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Es mostren totes 5
Penrose's contribution to the mind-body philosophical question: he speculates that consciousness resides at a quantum level in the brain. ( )
  KirkLowery | Mar 4, 2014 |
Read while doing some research into artificial-intelligence at university. ( )
  simondavies | Sep 30, 2009 |
This book is really really dense.
Not that there is anything wrong with that.
  glowing-fish | Jul 12, 2008 |
I sort of knew what to expect with this book, having read the Emperor's New Mind, of which this is the sequel. That is, there is a lot of maths, physics, and technical detail to get your head around. This book for the most part is even drier than ENM, but makes up for it with a much more satisfying conclusion, which more than hints at how the brain could actually use the laws of quantum physics to solve non computational problems, (such as the stopping problem). I doubt that the mechanisms described are accurate to how things are precisely, but the theory and principles behind them seem sound, and the implications really remarkable. I would recommend this book only to those with the patience to finish it, you have to get through a lot of difficult stuff before you get to the interesting bits at the end. I thought it was worth it, but I don't imagine that a high proportion of poeple will, due to the heavy nature of the subject matter. ( )
3 vota P_S_Patrick | Jun 5, 2008 |
Recommended by Mike King
  richardsgreenwood | Aug 3, 2006 |
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Wikipedia en anglès (3)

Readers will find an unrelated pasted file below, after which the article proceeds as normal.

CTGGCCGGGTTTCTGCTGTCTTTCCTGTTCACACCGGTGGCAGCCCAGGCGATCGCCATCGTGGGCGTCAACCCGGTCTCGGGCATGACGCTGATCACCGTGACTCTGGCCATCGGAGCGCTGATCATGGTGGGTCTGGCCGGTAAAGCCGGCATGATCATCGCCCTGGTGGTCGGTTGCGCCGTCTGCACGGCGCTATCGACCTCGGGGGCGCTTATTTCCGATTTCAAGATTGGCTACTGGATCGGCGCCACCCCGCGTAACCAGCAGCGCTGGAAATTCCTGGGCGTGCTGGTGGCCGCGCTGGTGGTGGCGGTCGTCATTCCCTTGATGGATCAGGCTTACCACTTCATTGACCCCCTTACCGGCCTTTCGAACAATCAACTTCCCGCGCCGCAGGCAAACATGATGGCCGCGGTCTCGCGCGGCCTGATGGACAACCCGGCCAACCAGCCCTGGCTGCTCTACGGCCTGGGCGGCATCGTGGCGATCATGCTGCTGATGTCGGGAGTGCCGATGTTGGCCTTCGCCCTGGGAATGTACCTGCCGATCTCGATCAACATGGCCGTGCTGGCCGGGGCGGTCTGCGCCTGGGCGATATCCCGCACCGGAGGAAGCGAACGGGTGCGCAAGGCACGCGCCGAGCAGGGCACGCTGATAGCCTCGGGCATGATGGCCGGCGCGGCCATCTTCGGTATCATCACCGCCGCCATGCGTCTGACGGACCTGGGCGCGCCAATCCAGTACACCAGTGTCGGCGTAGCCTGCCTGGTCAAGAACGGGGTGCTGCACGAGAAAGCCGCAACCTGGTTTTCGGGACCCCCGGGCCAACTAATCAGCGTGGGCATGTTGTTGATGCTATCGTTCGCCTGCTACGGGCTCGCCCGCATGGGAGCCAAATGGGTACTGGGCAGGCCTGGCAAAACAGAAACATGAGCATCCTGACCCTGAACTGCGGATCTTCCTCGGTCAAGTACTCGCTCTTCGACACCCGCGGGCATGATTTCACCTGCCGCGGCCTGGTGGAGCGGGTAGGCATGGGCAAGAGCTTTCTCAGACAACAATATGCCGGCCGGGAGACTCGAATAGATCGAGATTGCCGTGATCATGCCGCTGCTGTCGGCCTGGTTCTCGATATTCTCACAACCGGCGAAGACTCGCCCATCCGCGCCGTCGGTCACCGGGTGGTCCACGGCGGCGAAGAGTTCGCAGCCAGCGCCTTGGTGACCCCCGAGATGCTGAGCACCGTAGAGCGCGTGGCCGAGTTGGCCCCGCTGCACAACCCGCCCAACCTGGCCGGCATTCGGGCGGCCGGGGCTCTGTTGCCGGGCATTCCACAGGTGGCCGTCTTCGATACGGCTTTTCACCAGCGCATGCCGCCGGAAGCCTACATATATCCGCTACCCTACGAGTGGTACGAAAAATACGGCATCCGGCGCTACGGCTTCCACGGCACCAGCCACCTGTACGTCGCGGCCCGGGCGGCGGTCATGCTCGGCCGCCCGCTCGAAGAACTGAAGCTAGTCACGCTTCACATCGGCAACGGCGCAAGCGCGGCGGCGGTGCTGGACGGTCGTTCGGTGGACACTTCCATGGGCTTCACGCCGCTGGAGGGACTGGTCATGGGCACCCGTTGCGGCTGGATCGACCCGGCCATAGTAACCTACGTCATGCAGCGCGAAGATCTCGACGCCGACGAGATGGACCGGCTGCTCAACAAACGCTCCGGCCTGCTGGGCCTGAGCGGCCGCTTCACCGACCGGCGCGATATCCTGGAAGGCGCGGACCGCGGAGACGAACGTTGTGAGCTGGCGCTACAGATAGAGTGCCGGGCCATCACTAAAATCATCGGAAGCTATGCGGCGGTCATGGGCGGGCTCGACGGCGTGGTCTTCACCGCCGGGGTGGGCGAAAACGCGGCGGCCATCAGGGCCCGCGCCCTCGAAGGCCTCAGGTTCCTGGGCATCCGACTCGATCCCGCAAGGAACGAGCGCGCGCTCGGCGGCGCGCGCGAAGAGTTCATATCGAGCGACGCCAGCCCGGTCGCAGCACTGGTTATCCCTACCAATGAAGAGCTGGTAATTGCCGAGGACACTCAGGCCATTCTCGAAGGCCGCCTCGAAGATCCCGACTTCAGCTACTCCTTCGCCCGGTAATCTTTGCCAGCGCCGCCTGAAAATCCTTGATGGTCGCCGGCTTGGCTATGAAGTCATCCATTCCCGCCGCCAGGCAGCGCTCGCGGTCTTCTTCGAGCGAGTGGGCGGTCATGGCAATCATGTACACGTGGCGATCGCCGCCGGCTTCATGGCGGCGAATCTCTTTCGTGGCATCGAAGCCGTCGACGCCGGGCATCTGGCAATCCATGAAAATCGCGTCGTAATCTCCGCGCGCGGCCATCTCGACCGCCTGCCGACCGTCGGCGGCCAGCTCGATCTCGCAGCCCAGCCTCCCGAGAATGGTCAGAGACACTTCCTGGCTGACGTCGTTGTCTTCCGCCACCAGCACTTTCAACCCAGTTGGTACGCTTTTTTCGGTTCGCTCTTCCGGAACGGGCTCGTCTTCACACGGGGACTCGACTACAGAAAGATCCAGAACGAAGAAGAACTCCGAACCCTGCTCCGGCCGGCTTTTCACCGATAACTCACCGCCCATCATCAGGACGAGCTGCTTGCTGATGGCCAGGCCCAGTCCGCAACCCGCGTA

A New York Times bestseller when it appeared in 1989, Roger Penrose's The Emperor's New Mind was universally hailed as a marvelous survey of modern physics as well as a brilliant reflection on the human mind, offering a new perspective on the scientific landscape and a visionary glimpse of the possible future of science. Now, in Shadows of the Mind, Penrose offers another exhilarating look at modern science as he mounts an even more powerful attack on artificial intelligence. But perhaps more important, in this volume he points the way to a new science, one that may eventually explain the physical basis of the human mind. Penrose contends that some aspects of the human mind lie beyond computation. This is not a religious argument (that the mind is something other than physical) nor is it based on the brain's vast complexity (the weather is immensely complex, says Penrose, but it is still a computable thing, at least in theory). Instead, he provides powerful arguments to support his conclusion that there is something in the conscious activity of the brain that transcends computation--and will find no explanation in terms of present-day science. To illuminate what he believes this "something" might be, and to suggest where a new physics must proceed so that we may understand it, Penrose cuts a wide swathe through modern science, providing penetrating looks at everything from Turing computability and Godel's incompleteness, via Schrodinger's Cat and the Elitzur-Vaidman bomb-testing problem, to detailed microbiology. Of particular interest is Penrose's extensive examination of quantum mechanics, which introduces some new ideas that differ markedly from those advanced in The Emperor's New Mind, especially concerning the mysterious interface where classical and quantum physics meet. But perhaps the most interesting wrinkle in Shadows of the Mind is Penrose's excursion into microbiology, where he examines cytoskeletons and microtubules, minute substructures lying deep within the brain's neurons. (He argues that microtubules--not neurons--may indeed be the basic units of the brain, which, if nothing else, would dramatically increase the brain's computational power.) Furthermore, he contends that in consciousness some kind of global quantum state must take place across large areas of the brain, and that it within microtubules that these collective quantum effects are most likely to reside. For physics to accommodate something that is as foreign to our current physical picture as is the phenomenon of consciousness, we must expect a profound change--one that alters the very underpinnings of our philosophical viewpoint as to the nature of reality. Shadows of the Mind provides an illuminating look at where these profound changes may take place and what our future understanding of the world may be.